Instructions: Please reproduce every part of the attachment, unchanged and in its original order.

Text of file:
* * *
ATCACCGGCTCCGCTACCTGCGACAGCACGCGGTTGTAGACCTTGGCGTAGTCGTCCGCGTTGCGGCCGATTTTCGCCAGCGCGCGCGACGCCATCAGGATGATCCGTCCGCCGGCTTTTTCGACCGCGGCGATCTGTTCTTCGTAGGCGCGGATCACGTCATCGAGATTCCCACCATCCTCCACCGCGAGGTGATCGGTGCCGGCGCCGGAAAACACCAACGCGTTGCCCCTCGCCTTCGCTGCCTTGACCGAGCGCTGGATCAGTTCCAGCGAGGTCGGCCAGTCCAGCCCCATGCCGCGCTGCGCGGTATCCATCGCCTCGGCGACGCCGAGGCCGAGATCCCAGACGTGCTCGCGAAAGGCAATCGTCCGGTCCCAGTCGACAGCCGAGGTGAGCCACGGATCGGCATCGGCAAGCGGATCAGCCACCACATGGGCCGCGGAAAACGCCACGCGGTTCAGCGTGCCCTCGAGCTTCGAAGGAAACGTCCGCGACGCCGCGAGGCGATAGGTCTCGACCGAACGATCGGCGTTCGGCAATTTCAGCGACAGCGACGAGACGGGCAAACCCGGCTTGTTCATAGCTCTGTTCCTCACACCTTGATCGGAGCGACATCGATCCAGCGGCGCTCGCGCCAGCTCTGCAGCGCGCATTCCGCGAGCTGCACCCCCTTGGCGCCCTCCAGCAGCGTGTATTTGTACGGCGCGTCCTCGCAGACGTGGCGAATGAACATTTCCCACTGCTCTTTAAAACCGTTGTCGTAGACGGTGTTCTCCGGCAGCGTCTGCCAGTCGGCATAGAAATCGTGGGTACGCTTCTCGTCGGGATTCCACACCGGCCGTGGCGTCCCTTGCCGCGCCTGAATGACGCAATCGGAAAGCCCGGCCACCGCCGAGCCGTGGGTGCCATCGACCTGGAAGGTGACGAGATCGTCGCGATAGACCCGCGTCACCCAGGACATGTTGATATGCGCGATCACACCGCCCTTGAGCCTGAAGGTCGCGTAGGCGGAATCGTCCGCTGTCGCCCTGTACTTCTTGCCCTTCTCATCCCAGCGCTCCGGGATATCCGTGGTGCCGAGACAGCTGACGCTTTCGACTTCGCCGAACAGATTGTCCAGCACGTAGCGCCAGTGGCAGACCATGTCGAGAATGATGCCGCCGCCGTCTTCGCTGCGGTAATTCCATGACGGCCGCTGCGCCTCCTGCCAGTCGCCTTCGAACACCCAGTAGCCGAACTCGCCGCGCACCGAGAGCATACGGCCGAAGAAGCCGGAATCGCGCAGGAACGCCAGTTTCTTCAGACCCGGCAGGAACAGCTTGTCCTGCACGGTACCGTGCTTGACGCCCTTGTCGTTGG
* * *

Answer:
ATCACCGGCTCCGCTACCTGCGACAGCACGCGGTTGTAGACCTTGGCGTAGTCGTCCGCGTTGCGGCCGATTTTCGCCAGCGCGCGCGACGCCATCAGGATGATCCGTCCGCCGGCTTTTTCGACCGCGGCGATCTGTTCTTCGTAGGCGCGGATCACGTCATCGAGATTCCCACCATCCTCCACCGCGAGGTGATCGGTGCCGGCGCCGGAAAACACCAACGCGTTGCCCCTCGCCTTCGCTGCCTTGACCGAGCGCTGGATCAGTTCCAGCGAGGTCGGCCAGTCCAGCCCCATGCCGCGCTGCGCGGTATCCATCGCCTCGGCGACGCCGAGGCCGAGATCCCAGACGTGCTCGCGAAAGGCAATCGTCCGGTCCCAGTCGACAGCCGAGGTGAGCCACGGATCGGCATCGGCAAGCGGATCAGCCACCACATGGGCCGCGGAAAACGCCACGCGGTTCAGCGTGCCCTCGAGCTTCGAAGGAAACGTCCGCGACGCCGCGAGGCGATAGGTCTCGACCGAACGATCGGCGTTCGGCAATTTCAGCGACAGCGACGAGACGGGCAAACCCGGCTTGTTCATAGCTCTGTTCCTCACACCTTGATCGGAGCGACATCGATCCAGCGGCGCTCGCGCCAGCTCTGCAGCGCGCATTCCGCGAGCTGCACCCCCTTGGCGCCCTCCAGCAGCGTGTATTTGTACGGCGCGTCCTCGCAGACGTGGCGAATGAACATTTCCCACTGCTCTTTAAAACCGTTGTCGTAGACGGTGTTCTCCGGCAGCGTCTGCCAGTCGGCATAGAAATCGTGGGTACGCTTCTCGTCGGGATTCCACACCGGCCGTGGCGTCCCTTGCCGCGCCTGAATGACGCAATCGGAAAGCCCGGCCACCGCCGAGCCGTGGGTGCCATCGACCTGGAAGGTGACGAGATCGTCGCGATAGACCCGCGTCACCCAGGACATGTTGATATGCGCGATCACACCGCCCTTGAGCCTGAAGGTCGCGTAGGCGGAATCGTCCGCTGTCGCCCTGTACTTCTTGCCCTTCTCATCCCAGCGCTCCGGGATATCCGTGGTGCCGAGACAGCTGACGCTTTCGACTTCGCCGAACAGATTGTCCAGCACGTAGCGCCAGTGGCAGACCATGTCGAGAATGATGCCGCCGCCGTCTTCGCTGCGGTAATTCCATGACGGCCGCTGCGCCTCCTGCCAGTCGCCTTCGAACACCCAGTAGCCGAACTCGCCGCGCACCGAGAGCATACGGCCGAAGAAGCCGGAATCGCGCAGGAACGCCAGTTTCTTCAGACCCGGCAGGAACAGCTTGTCCTGCACGGTACCGTGCTTGACGCCCTTGTCGTTGG